Over the last few blogs we have been looking at the work of the ‘Kaizen chiefs’ in improving processes within the ED. We have discussed the work around both the patient journey and around the measurement and presentation of performance data. The final workstream looked at Communication and Recognition both within the ED team and from a patient perspective. This is a tough area to try and improve; there are no good, objective measures and no single solution fits every personality.
To start with the easy bit…the patients! Patient feedback forms are becoming part of the norm in the ED. We used the data collected from these and from our patient journey mapping to highlight areas for improvement. The results from the initial surveys were humbling. The patients were, and still are, complete fans of our service. The ongoing collection of this data, combined with the information gained through the compliments and complaints process, allows us to continually monitor our performance against patient expectation and to make improvements where required.
A staff survey was carried out and presented at the Kaizen events. Many of the comments revolved around communication between the various disciplines in the ED, this was felt to be variable and character dependant. In response to this we set up an ED huddle. Every morning representatives from each ED discipline gather to discuss staffing, any departmental issues and any hospital issues that may affect the running of the ED that day. This information is then fed back to the teams. The huddle has been a huge success, communication between the teams has improved and its membership has now extended to include our colleagues from Acute Medicine with whom we have a close working relationship.
Communication at shop floor level has definitely improved. We have also worked hard to improve communication on a larger scale with the website, twitter account, facebook page and for the less technologically savvy a departmental newsletter and monthly meeting. A recognition system has been put in place so staff can nominate colleagues who they feel have improved the working environment. The first reward went to one of the portering staff who was nominated by a number of members of staff for continually working above and beyond the call of duty.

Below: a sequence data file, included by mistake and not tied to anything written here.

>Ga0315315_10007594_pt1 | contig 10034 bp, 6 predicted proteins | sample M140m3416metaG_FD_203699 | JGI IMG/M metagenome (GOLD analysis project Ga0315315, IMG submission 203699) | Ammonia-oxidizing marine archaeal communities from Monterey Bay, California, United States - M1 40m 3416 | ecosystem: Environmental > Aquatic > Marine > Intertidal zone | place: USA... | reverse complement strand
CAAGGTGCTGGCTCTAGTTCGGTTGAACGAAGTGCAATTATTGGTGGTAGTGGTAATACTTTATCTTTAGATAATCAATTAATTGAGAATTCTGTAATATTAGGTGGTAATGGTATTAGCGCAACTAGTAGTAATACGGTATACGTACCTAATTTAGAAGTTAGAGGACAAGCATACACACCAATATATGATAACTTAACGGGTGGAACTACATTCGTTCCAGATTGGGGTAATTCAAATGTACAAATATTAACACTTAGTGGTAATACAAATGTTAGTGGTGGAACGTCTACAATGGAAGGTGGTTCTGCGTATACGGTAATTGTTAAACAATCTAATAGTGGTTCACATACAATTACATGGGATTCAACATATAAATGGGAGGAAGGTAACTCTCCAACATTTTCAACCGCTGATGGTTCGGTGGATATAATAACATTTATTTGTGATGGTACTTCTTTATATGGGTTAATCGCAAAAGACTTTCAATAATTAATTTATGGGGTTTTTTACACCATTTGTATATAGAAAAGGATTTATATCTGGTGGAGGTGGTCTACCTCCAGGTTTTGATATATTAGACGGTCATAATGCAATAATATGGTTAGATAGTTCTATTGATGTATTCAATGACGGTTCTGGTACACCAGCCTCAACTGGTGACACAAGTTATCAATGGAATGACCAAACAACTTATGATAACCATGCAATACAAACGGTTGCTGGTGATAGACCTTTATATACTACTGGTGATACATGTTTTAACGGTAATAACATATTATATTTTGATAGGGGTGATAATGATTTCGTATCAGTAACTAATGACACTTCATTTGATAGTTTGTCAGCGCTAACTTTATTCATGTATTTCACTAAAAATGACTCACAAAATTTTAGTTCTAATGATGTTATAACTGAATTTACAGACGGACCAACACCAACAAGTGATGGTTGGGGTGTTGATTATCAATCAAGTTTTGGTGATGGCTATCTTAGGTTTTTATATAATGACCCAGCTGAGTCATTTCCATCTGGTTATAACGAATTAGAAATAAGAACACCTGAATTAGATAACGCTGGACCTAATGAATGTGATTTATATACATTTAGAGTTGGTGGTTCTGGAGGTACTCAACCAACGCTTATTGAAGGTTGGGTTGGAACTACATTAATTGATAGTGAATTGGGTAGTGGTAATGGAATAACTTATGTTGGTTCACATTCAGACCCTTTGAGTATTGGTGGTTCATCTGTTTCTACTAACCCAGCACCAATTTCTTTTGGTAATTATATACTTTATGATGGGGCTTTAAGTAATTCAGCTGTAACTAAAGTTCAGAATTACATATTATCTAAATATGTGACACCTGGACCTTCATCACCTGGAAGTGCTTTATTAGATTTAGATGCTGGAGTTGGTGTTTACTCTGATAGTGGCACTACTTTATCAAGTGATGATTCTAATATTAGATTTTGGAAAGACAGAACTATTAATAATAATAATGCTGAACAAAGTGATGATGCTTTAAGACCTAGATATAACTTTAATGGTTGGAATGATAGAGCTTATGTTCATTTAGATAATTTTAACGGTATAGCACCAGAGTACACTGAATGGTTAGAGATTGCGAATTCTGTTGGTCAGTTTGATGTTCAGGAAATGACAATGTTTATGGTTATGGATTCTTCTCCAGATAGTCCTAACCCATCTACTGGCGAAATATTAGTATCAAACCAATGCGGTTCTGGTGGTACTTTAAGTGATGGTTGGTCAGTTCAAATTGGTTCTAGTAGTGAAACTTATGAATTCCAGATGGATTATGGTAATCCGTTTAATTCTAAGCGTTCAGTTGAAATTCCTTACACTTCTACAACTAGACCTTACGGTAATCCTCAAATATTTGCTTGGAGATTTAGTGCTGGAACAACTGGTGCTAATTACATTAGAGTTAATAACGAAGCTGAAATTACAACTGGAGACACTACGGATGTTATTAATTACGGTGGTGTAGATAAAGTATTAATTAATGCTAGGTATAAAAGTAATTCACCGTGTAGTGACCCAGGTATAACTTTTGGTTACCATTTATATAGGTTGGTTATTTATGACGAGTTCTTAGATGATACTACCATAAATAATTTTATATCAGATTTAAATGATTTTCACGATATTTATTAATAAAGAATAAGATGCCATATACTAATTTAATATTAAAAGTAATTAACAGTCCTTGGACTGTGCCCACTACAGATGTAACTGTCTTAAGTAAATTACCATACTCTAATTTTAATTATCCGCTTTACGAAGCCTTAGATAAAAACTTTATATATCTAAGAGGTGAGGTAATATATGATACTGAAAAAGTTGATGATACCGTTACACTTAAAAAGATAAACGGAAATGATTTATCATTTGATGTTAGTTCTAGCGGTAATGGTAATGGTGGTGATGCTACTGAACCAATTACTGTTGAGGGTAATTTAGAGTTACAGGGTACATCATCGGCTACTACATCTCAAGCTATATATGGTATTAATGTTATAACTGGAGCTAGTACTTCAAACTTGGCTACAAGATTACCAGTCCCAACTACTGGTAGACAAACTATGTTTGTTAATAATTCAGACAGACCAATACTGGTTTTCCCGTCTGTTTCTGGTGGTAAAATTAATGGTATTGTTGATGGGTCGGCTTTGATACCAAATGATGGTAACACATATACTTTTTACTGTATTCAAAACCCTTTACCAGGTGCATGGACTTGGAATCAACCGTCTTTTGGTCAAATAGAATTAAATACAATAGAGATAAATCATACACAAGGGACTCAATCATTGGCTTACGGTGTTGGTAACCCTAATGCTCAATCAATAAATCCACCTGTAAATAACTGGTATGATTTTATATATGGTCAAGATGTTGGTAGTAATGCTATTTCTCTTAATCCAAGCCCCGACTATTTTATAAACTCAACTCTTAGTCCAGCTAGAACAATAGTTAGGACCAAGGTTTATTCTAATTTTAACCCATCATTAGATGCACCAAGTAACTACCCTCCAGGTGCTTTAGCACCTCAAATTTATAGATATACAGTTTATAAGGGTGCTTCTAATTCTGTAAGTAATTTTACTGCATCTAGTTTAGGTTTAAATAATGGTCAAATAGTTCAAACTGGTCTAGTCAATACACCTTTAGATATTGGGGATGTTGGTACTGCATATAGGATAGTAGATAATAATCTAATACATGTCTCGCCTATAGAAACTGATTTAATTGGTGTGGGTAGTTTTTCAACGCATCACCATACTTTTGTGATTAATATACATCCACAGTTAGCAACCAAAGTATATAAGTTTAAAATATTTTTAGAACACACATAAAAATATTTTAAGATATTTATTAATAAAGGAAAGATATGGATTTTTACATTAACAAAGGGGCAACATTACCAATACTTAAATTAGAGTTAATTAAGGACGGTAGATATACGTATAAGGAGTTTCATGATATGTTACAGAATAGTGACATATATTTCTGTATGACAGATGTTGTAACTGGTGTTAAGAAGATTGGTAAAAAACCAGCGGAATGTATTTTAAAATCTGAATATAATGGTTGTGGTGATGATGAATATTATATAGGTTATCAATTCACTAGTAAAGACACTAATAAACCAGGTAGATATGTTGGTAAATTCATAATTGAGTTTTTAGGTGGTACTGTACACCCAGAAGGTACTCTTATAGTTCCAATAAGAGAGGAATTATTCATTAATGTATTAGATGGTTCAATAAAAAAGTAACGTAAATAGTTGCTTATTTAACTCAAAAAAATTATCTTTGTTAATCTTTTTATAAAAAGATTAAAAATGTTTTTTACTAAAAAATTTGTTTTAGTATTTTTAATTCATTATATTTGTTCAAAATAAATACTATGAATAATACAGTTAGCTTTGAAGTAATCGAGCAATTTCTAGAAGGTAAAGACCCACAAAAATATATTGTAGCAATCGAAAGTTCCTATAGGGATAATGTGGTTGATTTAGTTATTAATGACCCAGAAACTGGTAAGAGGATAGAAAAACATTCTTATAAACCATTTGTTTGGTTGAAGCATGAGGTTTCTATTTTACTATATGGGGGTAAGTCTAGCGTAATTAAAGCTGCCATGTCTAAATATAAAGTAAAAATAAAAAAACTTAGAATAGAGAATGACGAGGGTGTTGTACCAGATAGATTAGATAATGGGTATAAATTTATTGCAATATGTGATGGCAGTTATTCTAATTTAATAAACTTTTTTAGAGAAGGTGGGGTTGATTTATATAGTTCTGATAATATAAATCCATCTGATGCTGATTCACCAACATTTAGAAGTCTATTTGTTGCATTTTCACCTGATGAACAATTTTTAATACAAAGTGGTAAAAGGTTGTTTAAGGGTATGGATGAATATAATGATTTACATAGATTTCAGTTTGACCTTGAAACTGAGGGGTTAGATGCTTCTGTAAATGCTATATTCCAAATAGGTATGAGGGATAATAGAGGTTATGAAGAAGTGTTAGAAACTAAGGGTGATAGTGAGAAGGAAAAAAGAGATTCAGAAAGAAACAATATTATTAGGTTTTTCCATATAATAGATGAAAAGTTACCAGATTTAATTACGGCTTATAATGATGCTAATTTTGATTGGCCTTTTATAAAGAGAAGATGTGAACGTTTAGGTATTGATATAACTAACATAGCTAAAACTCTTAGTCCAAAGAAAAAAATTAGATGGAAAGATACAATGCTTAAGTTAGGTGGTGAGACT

Have these measures improved our work environment? I feel they have….but I can’t prove it. The staff survey was re-run. The big positive was that the proportion of staff who believe we offer good or excellent care to our patients increased significantly. On all other levels there was not much change. I don’t know if the results reflect the general feeling. Having discussed the results with professionals who work in other fields, where staff feedback is part of the culture, I wonder whether we are looking at the data the wrong way. They all have ‘industry averages’ to compare their results against. They felt that our survey results were really positive. Perhaps we are too used to chasing that elusive 95%.....what proportion of staff does report feeling a valued member of the team at any given point?
I’m interested in your views and/or experiences. How should/could we measure staff satisfaction and engagement? How can we make our work environment more pleasant and welcoming? Answers on a tweet to @edinburghEM or @SLR_EM…via the facebook page….or you can email via the website.
Thanks for reading…and I look forward to your thoughts.